I often look at the “golden section grid” when analyzing a painting. I’ll describe it below – the further you read the more math will crop up. So, start at the top for the summary and quit reading whenever you feel like it.
The Not-So-Math Part
When it gets right down to it, certain proportions just look better to us. No one knows why, exactly, but folks as far back as ancient Greece and Egypt recognized the fact and worked out guidelines to help us use those proportions. One of the most important of these guidelines is the so-called “golden section.”
Proportions are all about relationships. How do the parts look compared to each other, and compared to the whole? How long, how tall, how wide? In math, we talk about relationship and proportion by using ratios. The golden section, also called the golden ratio, is:
1 to 1.6180…
So, if you have a rectangle that is 1 foot tall, that rectangle is “golden” if it is 1.6180 feet wide. It’s not the only rectangle that looks good, but it’s one of the most useful. You don’t need to understand the mathematics, but if you want to know I’ll go into some of that below. For some, though, it’s enough to know the golden ratio itself to use it in their art. In the end, even going through the math doesn’t tell you why it works. But it can increase your appreciation.
Before getting to that though, I have one other point to make. If you have a line, like the side of a rectangle, you can divide that line into two sections according to the golden ratio. So, if your line is 100 cm long, you can divide it into two line segments of approximately 38 and 62 cm.
62 : 100 is the ratio of the longer line to the whole thing. It reduces down to 1 : 1.6180.
38: 62 is the ratio of the shorter line to the longer line. It also reduces down to 1 : 1.6180.
If that 100 cm is the side of a rectangle, and that rectangle happens to be your painting canvas, putting things along those lines at 38 and 62 cm will just naturally look right. Then, if you do the same thing along the bottom and top of your rectangle, and draw the lines at those golden section divisions, you’ll end up with a grid of 9 rectangles inside your overall canvas, like this:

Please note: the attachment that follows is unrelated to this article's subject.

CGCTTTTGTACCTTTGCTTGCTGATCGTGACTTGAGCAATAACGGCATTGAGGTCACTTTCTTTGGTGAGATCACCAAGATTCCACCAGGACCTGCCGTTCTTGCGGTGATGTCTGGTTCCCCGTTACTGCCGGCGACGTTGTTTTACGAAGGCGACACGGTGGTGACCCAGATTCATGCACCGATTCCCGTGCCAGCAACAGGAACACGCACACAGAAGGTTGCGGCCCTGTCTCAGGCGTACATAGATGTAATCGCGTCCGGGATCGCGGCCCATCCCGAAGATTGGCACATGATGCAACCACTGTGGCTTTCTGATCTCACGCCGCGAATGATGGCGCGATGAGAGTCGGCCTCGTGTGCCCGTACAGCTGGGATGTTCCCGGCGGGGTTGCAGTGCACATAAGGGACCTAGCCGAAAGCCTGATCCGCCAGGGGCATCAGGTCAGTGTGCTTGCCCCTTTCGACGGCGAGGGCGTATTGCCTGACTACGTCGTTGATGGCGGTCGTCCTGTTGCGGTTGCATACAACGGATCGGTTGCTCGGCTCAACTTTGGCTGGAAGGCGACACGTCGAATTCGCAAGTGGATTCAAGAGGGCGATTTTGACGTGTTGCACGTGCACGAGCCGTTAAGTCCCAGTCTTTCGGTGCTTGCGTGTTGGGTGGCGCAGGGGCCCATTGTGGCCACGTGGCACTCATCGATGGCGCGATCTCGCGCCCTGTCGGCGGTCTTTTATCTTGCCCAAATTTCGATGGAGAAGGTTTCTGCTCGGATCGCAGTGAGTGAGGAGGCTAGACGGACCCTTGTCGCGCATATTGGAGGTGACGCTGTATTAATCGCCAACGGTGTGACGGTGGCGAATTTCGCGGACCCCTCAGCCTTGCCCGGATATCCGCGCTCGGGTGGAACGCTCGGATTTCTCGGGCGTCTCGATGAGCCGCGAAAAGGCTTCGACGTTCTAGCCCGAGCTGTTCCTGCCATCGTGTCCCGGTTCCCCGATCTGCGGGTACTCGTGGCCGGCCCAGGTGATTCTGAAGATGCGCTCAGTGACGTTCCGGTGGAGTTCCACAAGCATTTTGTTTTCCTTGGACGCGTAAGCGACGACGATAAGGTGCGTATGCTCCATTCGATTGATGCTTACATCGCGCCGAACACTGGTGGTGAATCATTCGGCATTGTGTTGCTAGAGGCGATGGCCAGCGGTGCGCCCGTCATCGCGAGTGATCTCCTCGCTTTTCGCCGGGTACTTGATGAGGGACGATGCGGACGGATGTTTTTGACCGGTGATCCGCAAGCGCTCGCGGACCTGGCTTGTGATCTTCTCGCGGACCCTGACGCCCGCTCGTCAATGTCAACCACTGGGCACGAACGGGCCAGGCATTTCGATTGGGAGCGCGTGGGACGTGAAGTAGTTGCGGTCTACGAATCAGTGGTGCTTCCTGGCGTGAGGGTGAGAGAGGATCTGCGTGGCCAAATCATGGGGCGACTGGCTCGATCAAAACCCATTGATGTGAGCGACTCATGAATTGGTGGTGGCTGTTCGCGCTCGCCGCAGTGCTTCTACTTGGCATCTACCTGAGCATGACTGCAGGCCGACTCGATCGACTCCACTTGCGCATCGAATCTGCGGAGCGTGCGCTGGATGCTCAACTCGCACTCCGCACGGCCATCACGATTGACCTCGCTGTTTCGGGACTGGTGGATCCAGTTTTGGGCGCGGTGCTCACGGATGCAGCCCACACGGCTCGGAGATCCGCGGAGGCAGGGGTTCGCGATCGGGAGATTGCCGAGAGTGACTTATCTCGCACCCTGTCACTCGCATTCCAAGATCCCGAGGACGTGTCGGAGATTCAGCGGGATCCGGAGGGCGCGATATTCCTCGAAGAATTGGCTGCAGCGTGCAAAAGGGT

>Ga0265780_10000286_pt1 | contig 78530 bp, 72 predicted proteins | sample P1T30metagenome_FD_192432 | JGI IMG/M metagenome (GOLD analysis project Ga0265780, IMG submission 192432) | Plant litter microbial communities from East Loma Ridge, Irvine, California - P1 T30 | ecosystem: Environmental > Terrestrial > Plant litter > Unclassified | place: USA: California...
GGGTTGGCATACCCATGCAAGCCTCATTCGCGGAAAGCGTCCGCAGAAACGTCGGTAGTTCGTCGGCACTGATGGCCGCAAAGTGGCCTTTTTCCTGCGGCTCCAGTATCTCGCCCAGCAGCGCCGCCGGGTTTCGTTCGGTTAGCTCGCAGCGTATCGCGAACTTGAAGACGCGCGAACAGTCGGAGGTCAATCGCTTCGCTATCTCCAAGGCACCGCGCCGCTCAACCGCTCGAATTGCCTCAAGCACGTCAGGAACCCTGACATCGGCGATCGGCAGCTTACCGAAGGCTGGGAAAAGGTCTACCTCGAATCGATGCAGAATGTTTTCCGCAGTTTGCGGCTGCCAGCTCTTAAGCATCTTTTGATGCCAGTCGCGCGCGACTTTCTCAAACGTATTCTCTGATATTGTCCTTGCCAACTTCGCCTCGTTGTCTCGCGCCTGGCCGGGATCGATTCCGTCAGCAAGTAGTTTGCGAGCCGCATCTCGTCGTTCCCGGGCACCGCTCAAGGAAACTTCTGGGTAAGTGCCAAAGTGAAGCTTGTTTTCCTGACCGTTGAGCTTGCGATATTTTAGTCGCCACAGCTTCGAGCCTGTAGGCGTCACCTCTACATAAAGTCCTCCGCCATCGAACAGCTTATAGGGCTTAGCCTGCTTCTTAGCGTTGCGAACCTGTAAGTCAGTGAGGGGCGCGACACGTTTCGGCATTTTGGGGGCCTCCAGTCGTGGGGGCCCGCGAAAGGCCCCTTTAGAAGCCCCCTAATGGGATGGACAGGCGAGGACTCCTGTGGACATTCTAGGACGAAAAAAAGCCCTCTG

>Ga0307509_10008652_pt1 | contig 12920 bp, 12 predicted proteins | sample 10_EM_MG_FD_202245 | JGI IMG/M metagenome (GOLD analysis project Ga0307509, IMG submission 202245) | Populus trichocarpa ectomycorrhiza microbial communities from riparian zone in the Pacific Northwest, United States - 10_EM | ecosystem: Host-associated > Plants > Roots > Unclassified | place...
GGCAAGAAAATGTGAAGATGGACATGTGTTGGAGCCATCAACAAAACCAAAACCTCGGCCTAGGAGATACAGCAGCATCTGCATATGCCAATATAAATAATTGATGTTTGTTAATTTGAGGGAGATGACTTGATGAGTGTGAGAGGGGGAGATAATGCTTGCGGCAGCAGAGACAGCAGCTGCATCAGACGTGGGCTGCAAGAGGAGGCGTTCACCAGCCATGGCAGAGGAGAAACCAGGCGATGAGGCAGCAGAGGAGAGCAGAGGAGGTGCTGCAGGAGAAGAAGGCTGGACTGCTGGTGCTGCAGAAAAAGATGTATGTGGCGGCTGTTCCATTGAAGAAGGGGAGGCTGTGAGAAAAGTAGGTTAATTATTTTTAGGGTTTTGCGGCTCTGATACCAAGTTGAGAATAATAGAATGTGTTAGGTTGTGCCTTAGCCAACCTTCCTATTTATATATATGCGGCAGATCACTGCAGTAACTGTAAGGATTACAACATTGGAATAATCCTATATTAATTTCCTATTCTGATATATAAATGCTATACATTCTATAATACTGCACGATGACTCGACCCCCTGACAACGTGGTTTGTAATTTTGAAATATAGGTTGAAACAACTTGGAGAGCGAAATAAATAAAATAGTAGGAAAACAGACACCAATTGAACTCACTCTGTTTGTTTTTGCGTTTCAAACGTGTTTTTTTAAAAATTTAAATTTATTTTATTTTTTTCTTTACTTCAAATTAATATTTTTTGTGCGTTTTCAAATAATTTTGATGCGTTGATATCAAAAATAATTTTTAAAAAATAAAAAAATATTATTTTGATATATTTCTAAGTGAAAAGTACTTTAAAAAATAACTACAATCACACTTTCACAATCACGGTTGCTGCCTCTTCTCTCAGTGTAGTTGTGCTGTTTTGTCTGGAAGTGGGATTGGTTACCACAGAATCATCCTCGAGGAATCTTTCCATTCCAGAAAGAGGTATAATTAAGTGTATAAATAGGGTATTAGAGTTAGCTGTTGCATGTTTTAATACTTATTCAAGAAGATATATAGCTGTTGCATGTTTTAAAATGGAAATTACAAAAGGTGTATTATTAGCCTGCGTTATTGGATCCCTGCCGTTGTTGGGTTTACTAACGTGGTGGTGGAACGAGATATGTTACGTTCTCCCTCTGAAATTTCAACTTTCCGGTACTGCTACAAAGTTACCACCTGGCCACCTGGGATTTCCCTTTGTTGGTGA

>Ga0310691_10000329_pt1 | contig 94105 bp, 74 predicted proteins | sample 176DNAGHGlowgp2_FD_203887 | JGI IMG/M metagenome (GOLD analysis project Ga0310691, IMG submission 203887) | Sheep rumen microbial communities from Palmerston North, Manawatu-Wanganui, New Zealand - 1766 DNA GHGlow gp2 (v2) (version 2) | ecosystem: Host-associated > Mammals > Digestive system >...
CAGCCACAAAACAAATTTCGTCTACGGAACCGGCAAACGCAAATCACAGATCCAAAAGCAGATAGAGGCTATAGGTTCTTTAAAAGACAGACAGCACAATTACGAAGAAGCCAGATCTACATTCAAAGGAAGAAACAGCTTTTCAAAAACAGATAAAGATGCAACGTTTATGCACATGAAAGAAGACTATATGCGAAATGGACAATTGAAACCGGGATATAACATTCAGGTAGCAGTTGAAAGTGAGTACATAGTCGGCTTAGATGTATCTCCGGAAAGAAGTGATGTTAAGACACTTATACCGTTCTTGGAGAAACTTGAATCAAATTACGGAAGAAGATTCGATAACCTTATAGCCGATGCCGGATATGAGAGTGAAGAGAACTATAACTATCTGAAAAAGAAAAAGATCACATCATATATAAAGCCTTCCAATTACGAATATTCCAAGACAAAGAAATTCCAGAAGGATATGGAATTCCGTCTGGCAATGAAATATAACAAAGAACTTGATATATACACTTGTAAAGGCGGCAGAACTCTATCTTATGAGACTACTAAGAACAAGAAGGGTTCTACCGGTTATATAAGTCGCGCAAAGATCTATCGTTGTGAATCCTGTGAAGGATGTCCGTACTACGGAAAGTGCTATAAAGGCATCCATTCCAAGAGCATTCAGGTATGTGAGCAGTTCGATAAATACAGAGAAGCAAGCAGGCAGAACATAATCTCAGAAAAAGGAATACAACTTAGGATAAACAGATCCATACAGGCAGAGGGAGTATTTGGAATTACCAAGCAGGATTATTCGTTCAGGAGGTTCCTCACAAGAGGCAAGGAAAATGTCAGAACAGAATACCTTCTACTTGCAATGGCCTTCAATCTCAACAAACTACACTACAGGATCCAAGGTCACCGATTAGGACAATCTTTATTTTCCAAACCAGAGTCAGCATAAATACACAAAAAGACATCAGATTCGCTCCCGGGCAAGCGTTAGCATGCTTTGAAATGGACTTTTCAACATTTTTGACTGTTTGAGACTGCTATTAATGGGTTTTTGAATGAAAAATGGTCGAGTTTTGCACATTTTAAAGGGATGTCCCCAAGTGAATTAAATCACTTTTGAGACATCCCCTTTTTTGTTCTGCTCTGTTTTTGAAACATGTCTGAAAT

Placing things along those lines, and especially at the intersections of the lines, will result in a more pleasing composition than you’ll get with just about any other method.
Slightly Mathier Parts
So where did this magic number of 1.6180 come from? For one thing, it’s known as Phi (ϕ) and it’s one of those numbers like Pi where the decimals go on forever. One of its sources is the Fibonacci sequence. If you start with 0 and 1, you get the next number of the sequence by adding the last two. So:
0, 1, 1, 2, 3, 5, 8, 13, 21, 34, 55, 89, …
You can find examples of this sequence all through nature. Tool uses it in their song Lateralus – look at the syllable counts for the first couple parts of the song.
It’s quite approximate at first, but if you take any two consecutive numbers in the sequence and divide the smaller one into the larger, you get a number very close to Phi. So that’s one of the ways that artists and mathematicians got to the golden rectangle.
I’ll have more to say on this soon, but for now I’ll stop here. When I get more time I’ll go into the relationships between the golden rectangle and some of the other rectangles in Dynamic Symmetry. Until then, see the analysis on Maxfield Parrish.